Tory leadership hopeful Jeremy Hunt has refused to commit to taking Britain out of the European Union before Christmas, saying prime ministers should "only make promises they know they can deliver".
The Foreign Secretary insisted it was possible to get a revised deal with Brussels by the end of September, and said if it took "a few extra days" to get it through Parliament he would delay Brexit beyond the October 31 deadline.
But, when pressed during an interview with the BBC's Andrew Neil, he refused to say whether the UK would have left by Christmas, though claimed "it's not going to be months".
Mr Hunt has said that he believes he would be able to get a new deal with Brussels, but if that proved impossible, he would prepare for no deal on October 31, making a judgment on the best course to follow at the end of September.
He expressed his confidence in getting a deal by the end of September, telling the BBC: "I believe we can and I, as I say, I think that people like Angela Merkel want to solve this problem.
"If we have a deal, if it's clear to us and to the Europeans there's a deal to be done, then of course I would go for that and if it took a little bit – you know, a few extra days – to get it through Parliament."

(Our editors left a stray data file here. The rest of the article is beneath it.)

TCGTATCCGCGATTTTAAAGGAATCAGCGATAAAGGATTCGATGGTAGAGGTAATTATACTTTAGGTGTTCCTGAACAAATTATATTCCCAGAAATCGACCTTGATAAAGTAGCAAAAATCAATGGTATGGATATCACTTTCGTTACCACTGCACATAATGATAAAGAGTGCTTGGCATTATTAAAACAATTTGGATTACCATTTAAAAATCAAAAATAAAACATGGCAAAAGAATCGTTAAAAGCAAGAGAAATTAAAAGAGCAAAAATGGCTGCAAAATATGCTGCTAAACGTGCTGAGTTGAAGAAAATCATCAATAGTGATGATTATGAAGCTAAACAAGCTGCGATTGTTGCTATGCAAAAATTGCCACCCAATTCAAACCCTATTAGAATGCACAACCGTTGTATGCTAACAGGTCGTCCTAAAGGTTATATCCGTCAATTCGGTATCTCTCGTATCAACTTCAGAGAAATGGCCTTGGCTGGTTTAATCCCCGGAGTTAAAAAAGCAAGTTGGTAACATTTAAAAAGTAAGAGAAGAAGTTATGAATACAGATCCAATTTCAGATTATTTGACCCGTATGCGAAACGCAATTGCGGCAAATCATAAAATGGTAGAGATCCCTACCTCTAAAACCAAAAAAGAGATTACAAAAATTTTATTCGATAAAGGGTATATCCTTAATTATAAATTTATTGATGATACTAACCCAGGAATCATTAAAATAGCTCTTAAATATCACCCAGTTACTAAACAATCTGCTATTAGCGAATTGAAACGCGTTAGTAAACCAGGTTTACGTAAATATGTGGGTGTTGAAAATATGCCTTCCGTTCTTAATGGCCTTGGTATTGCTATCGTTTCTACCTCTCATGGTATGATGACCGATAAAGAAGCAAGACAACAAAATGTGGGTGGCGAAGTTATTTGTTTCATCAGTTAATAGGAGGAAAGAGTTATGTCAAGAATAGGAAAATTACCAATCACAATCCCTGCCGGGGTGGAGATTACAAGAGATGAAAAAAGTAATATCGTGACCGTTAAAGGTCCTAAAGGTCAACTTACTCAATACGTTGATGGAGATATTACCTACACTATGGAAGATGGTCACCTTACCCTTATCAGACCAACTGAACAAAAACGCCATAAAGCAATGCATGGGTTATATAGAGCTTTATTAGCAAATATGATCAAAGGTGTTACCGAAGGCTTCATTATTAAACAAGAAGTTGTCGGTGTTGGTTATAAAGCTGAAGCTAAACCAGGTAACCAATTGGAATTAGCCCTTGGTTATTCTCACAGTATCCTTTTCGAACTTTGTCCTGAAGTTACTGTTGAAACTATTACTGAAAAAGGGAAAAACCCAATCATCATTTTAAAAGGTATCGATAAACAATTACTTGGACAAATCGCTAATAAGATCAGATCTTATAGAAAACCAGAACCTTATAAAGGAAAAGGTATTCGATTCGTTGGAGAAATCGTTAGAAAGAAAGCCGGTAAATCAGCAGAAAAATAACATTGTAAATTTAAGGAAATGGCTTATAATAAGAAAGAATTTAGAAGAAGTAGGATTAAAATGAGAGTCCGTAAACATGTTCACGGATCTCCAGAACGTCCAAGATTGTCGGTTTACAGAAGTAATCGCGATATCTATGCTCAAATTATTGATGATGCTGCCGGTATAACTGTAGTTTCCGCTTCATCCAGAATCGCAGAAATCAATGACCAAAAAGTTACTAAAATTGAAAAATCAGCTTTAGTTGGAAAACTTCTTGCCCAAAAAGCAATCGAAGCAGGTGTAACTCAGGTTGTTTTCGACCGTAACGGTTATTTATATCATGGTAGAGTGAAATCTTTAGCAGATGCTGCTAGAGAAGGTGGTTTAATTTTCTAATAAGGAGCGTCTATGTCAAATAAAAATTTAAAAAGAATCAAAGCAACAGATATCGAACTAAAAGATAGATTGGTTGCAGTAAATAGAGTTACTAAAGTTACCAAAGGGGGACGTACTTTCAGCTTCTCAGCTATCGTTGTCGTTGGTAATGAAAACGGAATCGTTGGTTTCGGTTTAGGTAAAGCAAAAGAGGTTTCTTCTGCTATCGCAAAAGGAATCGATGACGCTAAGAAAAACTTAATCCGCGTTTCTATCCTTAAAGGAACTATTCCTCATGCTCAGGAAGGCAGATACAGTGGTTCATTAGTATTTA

He said Parliament would be "willing to sit at weekends, will be willing to sit late, to do this" but that it "may take a few extra days and I would be willing to allow those days".
Asked whether he would be prepared to delay by days, weeks or months, Mr Hunt replied: "Well it's not going to be months."
But pressed on whether the UK would be out by Christmas, he said: "I'm not going to give you those commitments...
"It's because prime ministers should only make promises they know they can deliver. And there's another reason why we have to be careful about this 31st of October date.
"It is because Parliament may try and take a no deal Brexit off the table altogether and so I think – my commitment is that I think I'm the best person to get a deal and if we get a deal it will be on or around the 31st of October but I can't control what Parliament does and that's why I'm being honest with people about the difficulties."
Mr Hunt went on to say he expected Brexit to happen before Christmas and, when asked if there was any chance the UK could still go in to 2020 as a member of the EU, he replied: "I don't believe so, no."
In a swipe at his rival Boris Johnson, Mr Hunt said he would deliver Brexit "more quickly than the alternative".
"If you want to leave the EU quickly, if you want to avoid a general election, which is the risk if you go about this in the wrong way, I'm the person who has the biggest chance of negotiating that deal and getting us out by October 31."